svengali 1931 review

Svengali (1931)

Svengali (1931) Directed by Archie Mayo

As a salacious pre-code tragedy this tale of obsession and madness is a triumph, as an adaptation of George du Maurier’s popular 1894 novel not so much. A histrionic John Barrymore plays the avaricious music maestro Svengali – a creepy guy with a disheveled, shabby appearance – who develops an obsession with the heavenly prettiness of Trilby (Marian Marsh), a young model with a prodigious operatic talent for singing. However, Trilby is more frightened than enthralled by Svengali’s presence, and for this reason, the nefarious Svengali uses his mesmerizing hypnotic powers to control Trilby’s vulnerable psyche, exploiting her carnal allure and sublime musicality to his advantage.

The novel on which this story is based is called Trilby, not Svengali, yet this sensationalist production is more interested in the smarmy villain than in the hypnotized victim, which engenders a dramatic conflict between what should be a priority and what should not, thus losing the melodramatic intrigue just for the populist whim of wanting to draw attention to the juicy details. Thankfully, John Barrymore is terrific in the role of Svengali – this character could easily pass as a Universal monster – his phantasmagoric gesticulations and quasi-comical theatricality make this one of the most memorable performances of his career. But as riveting as Barrymore’s conspicuousness in the plot is, Marian Marsh in the female role is simply enchanting; she is playful when the comedy of the script allows it and wistful when the more poetic sections of the script emerge in their fullest magnificence.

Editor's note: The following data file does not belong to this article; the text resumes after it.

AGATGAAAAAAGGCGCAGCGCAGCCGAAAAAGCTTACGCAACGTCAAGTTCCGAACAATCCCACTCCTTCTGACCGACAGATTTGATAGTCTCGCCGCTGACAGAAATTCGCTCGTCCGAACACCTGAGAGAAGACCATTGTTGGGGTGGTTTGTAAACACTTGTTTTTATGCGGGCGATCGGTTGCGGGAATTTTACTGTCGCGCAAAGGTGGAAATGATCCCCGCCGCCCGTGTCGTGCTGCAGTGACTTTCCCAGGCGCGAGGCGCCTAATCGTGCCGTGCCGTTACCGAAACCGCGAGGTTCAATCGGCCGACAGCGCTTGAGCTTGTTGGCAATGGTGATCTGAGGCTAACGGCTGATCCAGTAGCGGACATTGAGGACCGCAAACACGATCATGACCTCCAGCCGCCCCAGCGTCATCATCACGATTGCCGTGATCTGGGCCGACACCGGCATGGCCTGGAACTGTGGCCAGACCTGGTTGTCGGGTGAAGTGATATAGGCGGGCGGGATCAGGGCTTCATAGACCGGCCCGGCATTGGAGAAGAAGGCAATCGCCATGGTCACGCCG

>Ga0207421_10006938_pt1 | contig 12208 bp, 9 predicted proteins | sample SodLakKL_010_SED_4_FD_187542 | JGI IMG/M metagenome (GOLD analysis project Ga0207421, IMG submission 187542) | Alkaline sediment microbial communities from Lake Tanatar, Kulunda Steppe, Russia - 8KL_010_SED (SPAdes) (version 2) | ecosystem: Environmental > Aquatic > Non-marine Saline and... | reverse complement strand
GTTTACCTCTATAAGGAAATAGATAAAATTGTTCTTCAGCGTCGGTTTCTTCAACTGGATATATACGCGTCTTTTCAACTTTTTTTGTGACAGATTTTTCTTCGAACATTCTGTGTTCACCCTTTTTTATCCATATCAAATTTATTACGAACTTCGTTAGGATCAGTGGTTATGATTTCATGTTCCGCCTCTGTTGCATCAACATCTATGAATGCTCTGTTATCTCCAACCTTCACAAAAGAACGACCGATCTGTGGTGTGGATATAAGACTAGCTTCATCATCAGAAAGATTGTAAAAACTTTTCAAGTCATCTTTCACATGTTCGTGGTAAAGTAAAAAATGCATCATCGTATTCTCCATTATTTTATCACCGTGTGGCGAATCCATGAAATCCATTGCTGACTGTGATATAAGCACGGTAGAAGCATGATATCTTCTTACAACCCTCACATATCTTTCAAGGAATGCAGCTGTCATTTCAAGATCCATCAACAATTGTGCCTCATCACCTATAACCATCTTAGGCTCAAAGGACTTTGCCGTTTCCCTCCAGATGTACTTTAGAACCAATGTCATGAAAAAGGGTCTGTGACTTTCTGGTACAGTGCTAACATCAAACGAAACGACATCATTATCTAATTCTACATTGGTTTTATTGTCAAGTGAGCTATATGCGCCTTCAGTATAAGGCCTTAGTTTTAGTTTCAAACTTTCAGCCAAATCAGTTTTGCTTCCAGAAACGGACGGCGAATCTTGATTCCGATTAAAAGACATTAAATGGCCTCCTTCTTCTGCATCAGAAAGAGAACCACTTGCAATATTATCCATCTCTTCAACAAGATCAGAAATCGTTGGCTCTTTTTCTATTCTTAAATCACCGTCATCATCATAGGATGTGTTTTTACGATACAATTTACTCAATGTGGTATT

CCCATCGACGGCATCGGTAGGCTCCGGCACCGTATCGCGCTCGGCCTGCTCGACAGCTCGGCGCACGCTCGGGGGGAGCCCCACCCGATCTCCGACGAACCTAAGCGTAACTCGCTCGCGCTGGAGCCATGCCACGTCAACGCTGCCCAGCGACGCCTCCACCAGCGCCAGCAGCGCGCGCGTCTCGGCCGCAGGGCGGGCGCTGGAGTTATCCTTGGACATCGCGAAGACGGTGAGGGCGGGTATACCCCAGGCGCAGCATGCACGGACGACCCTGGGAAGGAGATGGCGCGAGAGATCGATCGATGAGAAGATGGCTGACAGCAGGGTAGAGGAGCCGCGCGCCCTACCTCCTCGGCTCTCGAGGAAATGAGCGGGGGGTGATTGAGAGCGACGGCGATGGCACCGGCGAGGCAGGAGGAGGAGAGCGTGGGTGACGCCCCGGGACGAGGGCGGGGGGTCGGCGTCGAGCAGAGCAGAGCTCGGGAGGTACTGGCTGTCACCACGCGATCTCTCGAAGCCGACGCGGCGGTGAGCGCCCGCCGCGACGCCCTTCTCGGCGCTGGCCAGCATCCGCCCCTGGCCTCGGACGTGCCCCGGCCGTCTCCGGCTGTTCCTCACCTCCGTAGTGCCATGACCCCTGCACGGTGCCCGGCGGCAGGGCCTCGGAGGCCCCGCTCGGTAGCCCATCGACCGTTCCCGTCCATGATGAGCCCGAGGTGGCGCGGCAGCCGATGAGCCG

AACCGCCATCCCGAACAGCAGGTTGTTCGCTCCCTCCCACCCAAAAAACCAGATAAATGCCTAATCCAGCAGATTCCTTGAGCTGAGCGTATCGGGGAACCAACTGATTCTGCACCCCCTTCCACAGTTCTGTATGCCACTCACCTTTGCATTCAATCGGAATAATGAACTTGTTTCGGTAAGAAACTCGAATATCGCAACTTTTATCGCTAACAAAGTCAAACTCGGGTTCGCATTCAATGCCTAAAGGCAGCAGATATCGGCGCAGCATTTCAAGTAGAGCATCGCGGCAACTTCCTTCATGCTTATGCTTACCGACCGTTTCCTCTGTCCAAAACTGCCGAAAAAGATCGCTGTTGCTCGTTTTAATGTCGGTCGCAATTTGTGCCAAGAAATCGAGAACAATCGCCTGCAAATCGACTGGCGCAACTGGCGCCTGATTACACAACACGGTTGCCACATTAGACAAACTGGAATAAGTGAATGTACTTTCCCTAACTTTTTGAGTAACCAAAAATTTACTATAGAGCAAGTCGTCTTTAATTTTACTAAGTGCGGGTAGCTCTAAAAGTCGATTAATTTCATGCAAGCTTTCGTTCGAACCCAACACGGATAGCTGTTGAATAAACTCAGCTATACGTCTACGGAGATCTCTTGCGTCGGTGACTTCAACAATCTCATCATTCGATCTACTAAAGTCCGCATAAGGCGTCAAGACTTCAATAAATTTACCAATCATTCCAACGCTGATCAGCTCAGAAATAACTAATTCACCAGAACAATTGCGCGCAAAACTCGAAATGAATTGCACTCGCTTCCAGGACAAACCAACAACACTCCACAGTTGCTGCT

At only 17 years old Marian Marsh has her prurient pre-code moment – Trilby appears suggestively undressed – immortalizing the acting chutzpah that distinguished her throughout her career. It’s arguably a film that could have been better than it was, the lack of literary insight in Archie Mayo’s direction leaves many plot holes, but the antagonistic romantic tragedy between Barrymore and Marsh is poignant and terrifying enough in equal measures to give this production the artistic merit of being something deeply interesting.


Matteo Bedon

Written by

Editor and Official Film Critic at

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